When President Biden tapped Eric Lander as White House science adviser in January 2021, he tasked the renowned genomics researcher with “reinvigorating” American science.
Following Lander’s stunning resignation on Monday evening, however, the question is no longer whether he’ll reinvigorate the U.S. scientific enterprise. It’s whether he’s derailed it.
In a resignation letter, Lander apologized to White House science staff for the workplace-abuse scandal that caused his downfall, admitting he “caused hurt to past and present colleagues for the way in which I have spoken to them.”
In interviews with STAT, White House aides and outside research experts worried that the scandal will delay or undercut several of the administration’s key scientific priorities: appointing a new biomedical research chief; relaunching the “Cancer Moonshot”; retooling federal pandemic preparedness; and creating a new agency geared toward biomedical breakthroughs.
“The questions should be around small-molecule antivirals, around climate change, not around the culture of the office,” said Sudip Parikh, the CEO of the American Association for the Advancement of Science. “That’s a huge distraction, and it overshadows a lot of the really important work that’s ongoing.”
The Biden administration, however, pushed back on the characterization that its science agenda could be in jeopardy.
“You’re talking about things that are both personal and policy priorities for the President — and which have a great deal of groundwork already laid,” an Office of Science and Technology Policy official said in a statement before the resignation.
The resignation is a major blow to the Biden administration’s broader scientific agenda, which is already floundering. The National Institutes of Health is currently without a director. Even Senate Democrats have yet to rally behind Robert Califf, Biden’s nominee to lead the Food and Drug Administration. Increasingly, there are questions about whether health secretary Xavier Becerra is a player in either process, or in the federal pandemic response.
And Lander was an uncommonly central player in Biden’s life sciences ambitions. His appointment in itself was historic: He is the first White House science adviser to sit in the president’s Cabinet; the first from a life sciences background; and the first to create an entire wing of OSTP devoted to biology, medicine, and human health.
Politico first reported that Lander faced an internal investigation into workplace abuse.
This is not the first scandal surrounding Lander. He’s widely known in the scientific community to be abrasive and at times condescending, though no public reports of active verbal abuse had ever emerged prior to this week.
In the wake of the latest controversy, however, a number of academics and lawmakers moved to distance themselves from Lander, or called for his dismissal outright. AAAS disinvited Lander from its annual meeting on Monday, saying in a statement: “Unfortunately, toxic behavioral issues still make their way into the STEM community where they stifle participation and innovation.”
Minutes later, Sen. Roger Wicker (R-Miss.), the top Republican on the Senate’s science committee, issued a statement saying Lander “should not continue to serve in the administration.”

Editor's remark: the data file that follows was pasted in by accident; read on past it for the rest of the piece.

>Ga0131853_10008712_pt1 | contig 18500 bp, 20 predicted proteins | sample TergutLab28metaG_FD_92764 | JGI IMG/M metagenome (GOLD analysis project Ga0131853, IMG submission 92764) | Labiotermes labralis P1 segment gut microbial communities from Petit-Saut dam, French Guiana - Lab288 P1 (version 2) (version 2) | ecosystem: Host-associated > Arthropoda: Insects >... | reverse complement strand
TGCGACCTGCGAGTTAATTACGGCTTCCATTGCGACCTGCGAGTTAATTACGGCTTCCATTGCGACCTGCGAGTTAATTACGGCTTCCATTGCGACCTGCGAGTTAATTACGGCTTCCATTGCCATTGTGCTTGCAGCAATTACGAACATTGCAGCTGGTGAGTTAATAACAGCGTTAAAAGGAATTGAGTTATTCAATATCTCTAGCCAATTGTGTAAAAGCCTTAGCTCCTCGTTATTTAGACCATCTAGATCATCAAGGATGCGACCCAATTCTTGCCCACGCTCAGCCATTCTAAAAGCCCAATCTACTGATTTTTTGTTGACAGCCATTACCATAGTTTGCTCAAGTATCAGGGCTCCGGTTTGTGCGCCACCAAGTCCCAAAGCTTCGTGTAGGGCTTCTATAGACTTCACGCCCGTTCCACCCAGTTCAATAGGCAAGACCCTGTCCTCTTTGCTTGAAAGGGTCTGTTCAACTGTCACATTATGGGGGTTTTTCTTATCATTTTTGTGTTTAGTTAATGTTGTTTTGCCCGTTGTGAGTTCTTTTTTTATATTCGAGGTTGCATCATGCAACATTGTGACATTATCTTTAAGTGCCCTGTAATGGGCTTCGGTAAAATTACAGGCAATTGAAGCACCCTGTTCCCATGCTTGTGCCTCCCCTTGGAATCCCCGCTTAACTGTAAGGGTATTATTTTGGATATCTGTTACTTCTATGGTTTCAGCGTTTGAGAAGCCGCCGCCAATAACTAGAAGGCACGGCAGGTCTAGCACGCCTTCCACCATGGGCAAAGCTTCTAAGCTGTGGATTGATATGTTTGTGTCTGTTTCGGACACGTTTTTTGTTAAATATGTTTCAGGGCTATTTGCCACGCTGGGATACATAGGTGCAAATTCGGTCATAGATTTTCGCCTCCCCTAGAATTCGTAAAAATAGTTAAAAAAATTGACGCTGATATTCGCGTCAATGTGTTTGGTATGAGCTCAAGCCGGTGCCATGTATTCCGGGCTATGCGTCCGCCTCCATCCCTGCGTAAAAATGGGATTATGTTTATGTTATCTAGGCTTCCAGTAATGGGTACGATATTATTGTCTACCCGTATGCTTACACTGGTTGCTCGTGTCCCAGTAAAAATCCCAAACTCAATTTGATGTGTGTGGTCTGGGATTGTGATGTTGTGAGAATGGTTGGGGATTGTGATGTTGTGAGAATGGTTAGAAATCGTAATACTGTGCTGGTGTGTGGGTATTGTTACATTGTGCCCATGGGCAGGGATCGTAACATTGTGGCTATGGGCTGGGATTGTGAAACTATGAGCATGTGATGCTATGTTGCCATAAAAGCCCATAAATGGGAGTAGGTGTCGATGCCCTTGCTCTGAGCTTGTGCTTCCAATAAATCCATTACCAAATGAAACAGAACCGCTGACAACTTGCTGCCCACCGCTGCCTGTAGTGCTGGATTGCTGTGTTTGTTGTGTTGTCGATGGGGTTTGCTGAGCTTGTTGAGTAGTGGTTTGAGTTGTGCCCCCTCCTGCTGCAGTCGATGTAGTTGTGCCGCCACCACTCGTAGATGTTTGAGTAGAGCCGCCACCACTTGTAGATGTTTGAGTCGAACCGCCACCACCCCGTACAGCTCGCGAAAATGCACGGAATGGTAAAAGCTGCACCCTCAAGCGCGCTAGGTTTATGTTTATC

“The President accepted Dr. Eric Lander’s resignation letter this evening with gratitude for his work at OSTP on the pandemic, the Cancer Moonshot, climate change, and other key priorities,” White House press secretary Jen Psaki said in a statement Monday evening. “He knows that Dr. Lander will continue to make important contributions to the scientific community in the years ahead.”
In interviews with STAT, researchers and White House aides were split as to how Lander’s ouster will impact the Biden administration’s scientific work.
Some argued the work will continue unabated regardless of Lander’s departure in the administration. The Cancer Moonshot in particular is largely isolated from Lander, multiple aides argued. Its director, Danielle Carnival, is a longtime Biden aide thought to have the ear of the president, and Lander’s resignation could only serve to empower her more. Plus, as currently structured, Biden’s latest effort does not require support from Congress — and some funding from the original moonshot in 2016 remains available as well.
The fate of ARPA-H is perhaps more uncertain, largely because it requires Congress to pass authorizing language and funding for the new agency. To date, lawmakers have offered less than half of the money the Biden administration originally requested for the new agency, and have been beset by squabbles over whether the new agency should exist independently, or as a unit within NIH. It’s also not clear what bill Congress could attach it to to ensure its passage by the end of the year.
Still, key players in D.C. research advocacy remain optimistic, largely because the ARPA-H proposal enjoys support from both Democrats and Republicans in the House and Senate.
“ARPA-H and the Cancer Moonshot serve the best interests of Americans,” Ellie Dehoney, the vice president for policy and advocacy at the advocacy group Research!America, said in a statement. “We believe the administration and Congress will work on a bipartisan basis to advance both initiatives.”
Others, though, warned that the White House has little margin for error. Biden has already been in office for a year, and with midterm elections looming and Republicans heavily favored to regain control on Capitol Hill, many aides view the end of 2022 as a firm deadline for achieving anything that requires lawmaker support.
“If we somehow miss this moment, if we somehow don’t get those pieces of legislation and those initiatives off the ground, that moment will pass,” Parikh said. “There’s a very small window. So I do worry about distractions like this, and the fact that there are incredible minds inside the OSTP, and this overshadows their work.”